When the watch's screen is blank, hitting the bottom button will bring up a scrolling menu where you can activate stuff like the remote camera shutter, DND mode, and speaker volume. The top button is your voice assistant button — a single click will activate Google Now or Siri and a long press will bring up Alexa. I will talk more about her later.
Notifications come in one at a time and individually, as you might expect. Any sort of message-like thing (email, SMS, IM, etc.) will appear with the sender's name first, a subject line if applicable, then the first few lines of the message. It gives you the basic gist of what's going on for longer things like emails or massive texts. For most things like Telegram messages, however, I was able to read the entire thing. Thing is, once it's done scrolling, you can't go back (you can adjust the time length of the scroll). At the end of the line, you'll be given one or two options: press the lower button to dismiss and the top button to delete (again, if applicable). So while it's not as robust as Wear, watchOS, or Tizen's notifications, it gets the basic job done.
Moving on, I think it's time to talk about the problems, issues, and other weirdnesses. We'll start with connectivity headaches. I had no end of trouble with keeping this watch connected to five different devices, with connection dropping constantly. Reconnecting is also a pain, especially if you reboot either the watch/phone or walk out of range, and requires going into the mVoice app to manually reconnect. Granted, I have had issues with other smartwatches and it's likely because Bluetooth just sucks. Mind you, I tried this watch with some weird phones like the Meizu Pro 6 Plus and Honor 6X, but I also used it with a Nexus 6P and an iPhone.
Next up is how the watch handles multiple simultaneous notifications. By this I mean either the several emails I get in the span of a few seconds or when the watch reconnects to the phone after the latter has received quite a few items. To perfectly explain what I am talking about, let me tell you a story from not-so-long ago.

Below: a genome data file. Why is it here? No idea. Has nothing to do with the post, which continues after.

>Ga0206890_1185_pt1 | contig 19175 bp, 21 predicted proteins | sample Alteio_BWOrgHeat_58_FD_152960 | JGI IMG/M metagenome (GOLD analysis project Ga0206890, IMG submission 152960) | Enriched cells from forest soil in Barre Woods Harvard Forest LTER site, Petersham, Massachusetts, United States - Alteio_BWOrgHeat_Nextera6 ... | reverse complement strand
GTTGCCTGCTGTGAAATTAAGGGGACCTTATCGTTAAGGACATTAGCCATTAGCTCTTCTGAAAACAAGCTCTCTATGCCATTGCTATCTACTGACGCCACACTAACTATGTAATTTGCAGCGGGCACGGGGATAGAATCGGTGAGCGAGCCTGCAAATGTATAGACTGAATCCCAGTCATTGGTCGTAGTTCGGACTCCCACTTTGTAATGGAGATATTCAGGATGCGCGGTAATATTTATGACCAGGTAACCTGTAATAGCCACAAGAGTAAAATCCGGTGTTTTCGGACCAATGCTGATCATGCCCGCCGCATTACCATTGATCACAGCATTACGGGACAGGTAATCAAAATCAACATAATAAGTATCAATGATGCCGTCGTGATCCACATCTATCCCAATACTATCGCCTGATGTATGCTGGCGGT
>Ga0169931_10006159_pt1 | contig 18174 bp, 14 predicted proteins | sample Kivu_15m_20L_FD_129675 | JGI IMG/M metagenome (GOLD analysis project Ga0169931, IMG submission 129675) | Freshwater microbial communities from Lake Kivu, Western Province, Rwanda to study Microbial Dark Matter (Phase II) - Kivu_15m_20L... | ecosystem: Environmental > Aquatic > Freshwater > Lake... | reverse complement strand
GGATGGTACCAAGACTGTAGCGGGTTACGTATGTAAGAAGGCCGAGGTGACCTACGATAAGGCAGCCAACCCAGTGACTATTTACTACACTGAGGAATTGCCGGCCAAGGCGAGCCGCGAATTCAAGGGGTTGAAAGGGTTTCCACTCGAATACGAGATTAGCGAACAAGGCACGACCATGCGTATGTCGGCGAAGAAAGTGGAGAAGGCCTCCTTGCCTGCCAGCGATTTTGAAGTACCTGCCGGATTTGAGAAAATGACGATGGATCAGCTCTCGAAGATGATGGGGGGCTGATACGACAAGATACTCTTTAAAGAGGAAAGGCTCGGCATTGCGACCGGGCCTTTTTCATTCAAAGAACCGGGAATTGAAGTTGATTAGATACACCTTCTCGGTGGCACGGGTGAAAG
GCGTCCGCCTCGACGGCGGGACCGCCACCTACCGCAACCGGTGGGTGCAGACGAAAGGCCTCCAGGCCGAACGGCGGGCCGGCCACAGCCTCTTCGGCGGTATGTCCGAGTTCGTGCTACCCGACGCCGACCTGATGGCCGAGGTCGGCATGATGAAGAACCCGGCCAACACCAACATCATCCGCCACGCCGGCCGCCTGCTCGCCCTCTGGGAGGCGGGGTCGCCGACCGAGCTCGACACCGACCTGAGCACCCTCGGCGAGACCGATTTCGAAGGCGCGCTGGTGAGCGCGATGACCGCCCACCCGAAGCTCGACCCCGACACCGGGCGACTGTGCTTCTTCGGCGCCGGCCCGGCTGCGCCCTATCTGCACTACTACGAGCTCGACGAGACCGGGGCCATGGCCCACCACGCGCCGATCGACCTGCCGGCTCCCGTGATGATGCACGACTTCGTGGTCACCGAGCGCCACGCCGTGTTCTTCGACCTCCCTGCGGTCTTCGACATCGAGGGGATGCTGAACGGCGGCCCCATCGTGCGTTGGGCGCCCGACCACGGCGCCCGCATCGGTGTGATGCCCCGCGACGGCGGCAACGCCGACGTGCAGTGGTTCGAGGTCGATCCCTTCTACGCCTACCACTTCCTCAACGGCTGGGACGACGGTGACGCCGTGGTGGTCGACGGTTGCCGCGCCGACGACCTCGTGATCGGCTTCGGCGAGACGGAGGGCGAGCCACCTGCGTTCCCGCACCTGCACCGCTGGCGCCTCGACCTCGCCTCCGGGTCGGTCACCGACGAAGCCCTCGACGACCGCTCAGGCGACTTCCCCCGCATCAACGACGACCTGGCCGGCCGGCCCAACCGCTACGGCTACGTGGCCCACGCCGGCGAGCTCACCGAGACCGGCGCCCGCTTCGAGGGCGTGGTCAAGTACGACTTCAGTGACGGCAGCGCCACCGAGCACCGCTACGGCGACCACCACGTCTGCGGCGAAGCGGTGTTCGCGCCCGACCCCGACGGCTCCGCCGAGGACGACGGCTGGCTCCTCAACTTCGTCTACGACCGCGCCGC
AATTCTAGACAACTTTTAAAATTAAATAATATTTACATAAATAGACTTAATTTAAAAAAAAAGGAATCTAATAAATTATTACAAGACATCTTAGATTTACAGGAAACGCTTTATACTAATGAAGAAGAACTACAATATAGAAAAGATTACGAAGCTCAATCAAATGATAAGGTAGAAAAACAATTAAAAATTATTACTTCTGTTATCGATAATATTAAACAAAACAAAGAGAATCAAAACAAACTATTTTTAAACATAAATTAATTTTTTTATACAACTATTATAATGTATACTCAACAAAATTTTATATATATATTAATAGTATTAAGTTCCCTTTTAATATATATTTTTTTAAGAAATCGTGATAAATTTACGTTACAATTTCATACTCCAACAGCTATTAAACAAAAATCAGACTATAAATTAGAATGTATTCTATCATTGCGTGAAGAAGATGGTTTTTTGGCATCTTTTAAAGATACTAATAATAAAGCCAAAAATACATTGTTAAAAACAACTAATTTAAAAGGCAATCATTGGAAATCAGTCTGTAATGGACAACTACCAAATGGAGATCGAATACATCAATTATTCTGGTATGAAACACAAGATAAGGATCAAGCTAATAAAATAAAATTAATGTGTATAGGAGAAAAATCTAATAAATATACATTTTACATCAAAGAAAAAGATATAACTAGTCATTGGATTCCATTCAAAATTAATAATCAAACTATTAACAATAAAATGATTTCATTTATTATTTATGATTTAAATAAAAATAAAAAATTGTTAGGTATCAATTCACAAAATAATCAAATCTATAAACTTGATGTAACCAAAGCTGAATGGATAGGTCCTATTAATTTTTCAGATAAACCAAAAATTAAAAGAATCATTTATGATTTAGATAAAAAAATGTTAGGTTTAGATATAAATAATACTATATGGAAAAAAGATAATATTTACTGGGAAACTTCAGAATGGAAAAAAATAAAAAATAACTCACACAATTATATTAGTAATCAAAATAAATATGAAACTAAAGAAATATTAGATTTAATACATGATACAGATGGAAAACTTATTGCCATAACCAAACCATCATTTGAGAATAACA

I woke up one morning and reconnected the mVoice to my Nexus 6P, as it seems to require a reestablished connection after several hours of inactivity. Over night, I received some 40-50 emails that I had dealt with before putting the watch on for the day. For the next three hours, give or take, the watch spammed itself with those emails. It went through each one individually, informing me that I had received a new message. It climbed through to the 40-50 number, rested for a few minutes, then started again. Factory resetting the watch only postponed this behavior. It only quit because the battery was completely dry, even though it had started freshly charged. What made this little occurrence even better was the fact that I was in my morning classes, one of which included an exam that I had to endure with a watch vibrating and lighting up the screen non-stop.
That anecdote was not a unique occurrence. It happened multiple times with different phones on different versions of Android (or operating systems) — 6.0, 6.0.1, 7.0, 7.1.1, and 7.1.2.
If the watch manages to behave, battery life is actually pretty good. On a normal week with a slow day or two, the watch lasted close to five days, as advertised. In a busier week, I averaged between three and four days. However, since my wonderful story happened several times, I have to add a low range of two to three hours of life... which basically means to expect somewhere between two hours to five days on the battery. That wide of a range is pretty unacceptable, especially since the unit I received is entirely unpredictable.